Tighter ethics regulations are holding back the growth of Ernst & Young’s lucrative consulting business, a key reason firm leaders are considering whether to separate its global audit and advisory practices.
Regulators in countries including the US, EU, and India have been clamping down on auditor independence—a major investor safeguard—by barring firms from performing certain outside work for their audit clients and limiting the revenue that the firm’s consulting practice can earn.
“There’s work we can’t do,” a source with knowledge of the matter said. Conflict-of-interest rules limit the type of advisory work the firm can provide, including fast-growth technology as long-term outsourcing contracts are barred for audit clients.
EY’s audit practice, which reviews the books of some of the largest companies in the world, could be a further drag on revenues as the firm faces hefty fines and billion-dollar lawsuits over its work for failed German payment processor Wirecard AG and for London-listed NMC Health Plc.
The global accounting network said Thursday it was discussing whether to spin off its global auditing business. Of the firm’s $40 billion in global revenue last year, EY’s assurance practice, which includes public company auditing, contributed $13.6 billion in fees while consulting, including strategy and transaction services, added $15.9 billion combined and the remainder came primarily from tax.
Such a separation would take off the shackles from both businesses, allowing auditors and consultants to compete freely for clients without the need to obtain conflict-of-interest clearances first, said Mark O’Connor, CEO and co-founder of Monadnock Research LLC, which tracks the consulting industry.
Those internal checks span the globe and have become increasingly tricky to navigate amid a boom in the number of companies filing to go public and the explosion in private equity portfolios.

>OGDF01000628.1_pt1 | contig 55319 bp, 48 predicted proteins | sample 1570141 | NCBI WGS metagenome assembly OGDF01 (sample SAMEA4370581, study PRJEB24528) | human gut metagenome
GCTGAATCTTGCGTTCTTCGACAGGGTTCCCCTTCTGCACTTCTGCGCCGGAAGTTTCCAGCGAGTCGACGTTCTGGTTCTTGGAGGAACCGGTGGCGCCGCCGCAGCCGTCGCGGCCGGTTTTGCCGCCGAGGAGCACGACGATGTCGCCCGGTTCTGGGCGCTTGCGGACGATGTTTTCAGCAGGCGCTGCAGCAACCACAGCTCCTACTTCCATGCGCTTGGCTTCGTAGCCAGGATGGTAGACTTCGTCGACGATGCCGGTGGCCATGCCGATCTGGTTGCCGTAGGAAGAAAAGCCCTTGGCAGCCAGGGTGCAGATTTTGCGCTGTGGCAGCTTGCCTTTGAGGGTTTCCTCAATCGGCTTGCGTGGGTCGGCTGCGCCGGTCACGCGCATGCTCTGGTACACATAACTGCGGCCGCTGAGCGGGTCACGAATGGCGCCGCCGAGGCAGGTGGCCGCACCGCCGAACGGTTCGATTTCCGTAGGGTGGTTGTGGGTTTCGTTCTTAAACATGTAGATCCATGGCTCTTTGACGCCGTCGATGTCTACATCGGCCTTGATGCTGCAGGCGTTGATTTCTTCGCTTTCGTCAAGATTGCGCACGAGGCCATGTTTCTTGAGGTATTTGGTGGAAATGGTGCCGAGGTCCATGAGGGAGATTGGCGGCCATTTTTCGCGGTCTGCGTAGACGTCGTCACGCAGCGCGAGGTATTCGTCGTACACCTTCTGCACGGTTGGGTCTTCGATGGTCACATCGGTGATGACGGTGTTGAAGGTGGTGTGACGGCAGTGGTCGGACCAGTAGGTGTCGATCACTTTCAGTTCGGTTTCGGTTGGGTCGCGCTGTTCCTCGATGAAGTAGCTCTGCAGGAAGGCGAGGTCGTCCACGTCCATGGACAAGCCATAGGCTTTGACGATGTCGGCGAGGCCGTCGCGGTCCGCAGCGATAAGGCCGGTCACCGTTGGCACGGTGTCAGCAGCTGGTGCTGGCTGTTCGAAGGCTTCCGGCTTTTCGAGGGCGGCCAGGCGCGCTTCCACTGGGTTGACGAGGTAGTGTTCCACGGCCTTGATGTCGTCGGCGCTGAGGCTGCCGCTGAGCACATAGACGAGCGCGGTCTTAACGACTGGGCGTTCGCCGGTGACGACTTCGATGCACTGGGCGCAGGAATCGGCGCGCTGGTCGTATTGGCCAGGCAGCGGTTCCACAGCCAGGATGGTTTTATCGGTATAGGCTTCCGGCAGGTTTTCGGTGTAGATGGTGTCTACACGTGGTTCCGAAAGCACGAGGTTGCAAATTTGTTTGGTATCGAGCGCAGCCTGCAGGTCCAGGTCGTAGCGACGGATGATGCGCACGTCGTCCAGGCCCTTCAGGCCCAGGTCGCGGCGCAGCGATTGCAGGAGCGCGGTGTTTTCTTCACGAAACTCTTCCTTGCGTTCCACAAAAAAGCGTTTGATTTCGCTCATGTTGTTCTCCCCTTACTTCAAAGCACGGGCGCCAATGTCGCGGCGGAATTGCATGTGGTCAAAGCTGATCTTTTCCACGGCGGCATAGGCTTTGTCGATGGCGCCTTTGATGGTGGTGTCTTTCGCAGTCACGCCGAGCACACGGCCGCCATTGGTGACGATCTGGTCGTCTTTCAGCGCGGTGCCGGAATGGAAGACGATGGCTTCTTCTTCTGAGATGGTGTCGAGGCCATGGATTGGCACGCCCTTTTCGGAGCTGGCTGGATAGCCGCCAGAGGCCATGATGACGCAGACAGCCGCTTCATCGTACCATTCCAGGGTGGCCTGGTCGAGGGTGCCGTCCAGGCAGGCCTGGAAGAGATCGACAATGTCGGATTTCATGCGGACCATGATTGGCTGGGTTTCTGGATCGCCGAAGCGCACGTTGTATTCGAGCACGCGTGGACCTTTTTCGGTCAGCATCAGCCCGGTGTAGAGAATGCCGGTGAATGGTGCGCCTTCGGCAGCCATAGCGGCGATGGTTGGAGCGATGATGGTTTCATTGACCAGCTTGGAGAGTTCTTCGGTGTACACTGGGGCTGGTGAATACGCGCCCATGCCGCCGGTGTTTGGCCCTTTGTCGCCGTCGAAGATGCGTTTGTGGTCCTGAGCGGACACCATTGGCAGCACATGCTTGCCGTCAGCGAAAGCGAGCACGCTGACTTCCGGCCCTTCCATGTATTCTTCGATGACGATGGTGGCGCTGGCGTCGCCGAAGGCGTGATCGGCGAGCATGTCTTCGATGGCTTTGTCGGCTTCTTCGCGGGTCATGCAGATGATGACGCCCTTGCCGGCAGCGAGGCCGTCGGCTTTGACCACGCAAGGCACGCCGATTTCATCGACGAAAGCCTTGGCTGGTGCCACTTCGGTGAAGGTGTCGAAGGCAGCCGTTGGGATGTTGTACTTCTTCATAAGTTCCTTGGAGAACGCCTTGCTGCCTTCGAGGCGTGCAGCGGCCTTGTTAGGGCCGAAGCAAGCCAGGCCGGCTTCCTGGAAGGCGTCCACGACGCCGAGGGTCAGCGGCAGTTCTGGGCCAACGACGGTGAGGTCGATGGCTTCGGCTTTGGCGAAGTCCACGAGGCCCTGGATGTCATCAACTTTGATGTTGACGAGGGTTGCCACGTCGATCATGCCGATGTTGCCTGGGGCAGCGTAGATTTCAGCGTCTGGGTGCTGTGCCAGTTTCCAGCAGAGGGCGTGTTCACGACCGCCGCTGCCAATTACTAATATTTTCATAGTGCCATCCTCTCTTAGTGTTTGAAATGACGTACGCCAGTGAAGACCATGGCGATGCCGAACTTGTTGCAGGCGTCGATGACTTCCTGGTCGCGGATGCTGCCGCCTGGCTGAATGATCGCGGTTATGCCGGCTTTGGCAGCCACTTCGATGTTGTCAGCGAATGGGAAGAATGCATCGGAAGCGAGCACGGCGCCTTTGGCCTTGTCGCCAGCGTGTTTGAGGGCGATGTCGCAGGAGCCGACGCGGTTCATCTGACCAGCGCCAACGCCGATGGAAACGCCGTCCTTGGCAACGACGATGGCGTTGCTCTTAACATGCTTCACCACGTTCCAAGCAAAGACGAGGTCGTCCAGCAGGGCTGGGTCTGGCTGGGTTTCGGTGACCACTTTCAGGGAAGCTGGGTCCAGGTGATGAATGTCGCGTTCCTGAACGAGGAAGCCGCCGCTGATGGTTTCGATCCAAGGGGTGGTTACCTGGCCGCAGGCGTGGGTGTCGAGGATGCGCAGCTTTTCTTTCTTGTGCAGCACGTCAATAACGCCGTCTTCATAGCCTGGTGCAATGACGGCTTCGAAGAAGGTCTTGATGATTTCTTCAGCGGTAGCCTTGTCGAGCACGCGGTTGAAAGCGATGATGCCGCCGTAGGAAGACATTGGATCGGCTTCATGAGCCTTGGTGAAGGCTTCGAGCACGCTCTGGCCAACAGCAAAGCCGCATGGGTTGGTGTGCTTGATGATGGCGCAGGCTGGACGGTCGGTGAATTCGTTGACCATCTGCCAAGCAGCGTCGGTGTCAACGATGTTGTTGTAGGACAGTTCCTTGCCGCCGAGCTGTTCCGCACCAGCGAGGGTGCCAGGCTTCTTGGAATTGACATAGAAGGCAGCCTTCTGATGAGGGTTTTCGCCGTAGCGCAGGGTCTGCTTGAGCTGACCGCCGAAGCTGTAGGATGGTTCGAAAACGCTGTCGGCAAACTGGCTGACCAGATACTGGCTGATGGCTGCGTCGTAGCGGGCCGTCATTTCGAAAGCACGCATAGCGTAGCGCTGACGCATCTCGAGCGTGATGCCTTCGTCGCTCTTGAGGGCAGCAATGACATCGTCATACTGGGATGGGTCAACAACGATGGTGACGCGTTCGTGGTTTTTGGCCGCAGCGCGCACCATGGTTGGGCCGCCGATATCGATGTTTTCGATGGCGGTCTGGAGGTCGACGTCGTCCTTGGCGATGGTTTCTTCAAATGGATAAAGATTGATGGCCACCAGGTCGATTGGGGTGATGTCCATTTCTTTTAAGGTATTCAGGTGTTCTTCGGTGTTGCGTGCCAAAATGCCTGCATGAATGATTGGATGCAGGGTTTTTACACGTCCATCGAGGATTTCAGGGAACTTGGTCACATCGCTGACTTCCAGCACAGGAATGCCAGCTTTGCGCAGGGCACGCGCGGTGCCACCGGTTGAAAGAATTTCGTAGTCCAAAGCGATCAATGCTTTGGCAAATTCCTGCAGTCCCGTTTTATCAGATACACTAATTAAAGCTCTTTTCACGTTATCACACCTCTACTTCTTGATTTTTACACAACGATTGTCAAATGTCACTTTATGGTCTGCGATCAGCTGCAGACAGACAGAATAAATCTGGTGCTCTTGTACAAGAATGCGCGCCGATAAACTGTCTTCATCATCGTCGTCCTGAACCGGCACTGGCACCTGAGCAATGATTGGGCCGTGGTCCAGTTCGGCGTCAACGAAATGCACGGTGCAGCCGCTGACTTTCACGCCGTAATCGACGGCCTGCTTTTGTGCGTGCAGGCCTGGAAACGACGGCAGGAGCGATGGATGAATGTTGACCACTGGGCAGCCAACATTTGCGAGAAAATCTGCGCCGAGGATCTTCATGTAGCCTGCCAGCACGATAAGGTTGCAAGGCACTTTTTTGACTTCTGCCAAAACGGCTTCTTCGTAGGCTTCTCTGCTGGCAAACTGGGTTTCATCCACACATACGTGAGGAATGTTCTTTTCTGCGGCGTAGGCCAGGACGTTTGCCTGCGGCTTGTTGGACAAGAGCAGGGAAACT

“Stakeholders are telling EY that there needs to be a global solution to audit independence,” the source familiar with the firm’s deliberations said. “So it’s for a global firm to do, not national regulators.” Any formal separation could take over a year to complete, he said.
Jenny Chu, associate professor in accounting at the University of Cambridge’s Judge Business School, described the move as a watershed moment.
“We need to wait and see,” she said. “The devil will be in the details on how the partners in the newly spun off audit firm may or may not retain financial interests in the consulting firm.”
Little Change From Soft Splits
Indeed, some critics were dubious whether EY spinning off its audit arm would change much.
“We’ve been here before,” said Prem Sikka, an accounting professor and member of UK Parliament.
EY sold its global consulting arm to Capgemini in 2000 for $11 billion, only to build up that service line again to the point where it now trumps the audit practice in revenue.
With the exception of Deloitte, the largest accounting firms all spun off their advisory arms worldwide amid intense regulatory pressure in the years just before the US passed tough audit and corporate governance reforms known as the Sarbanes-Oxley Act.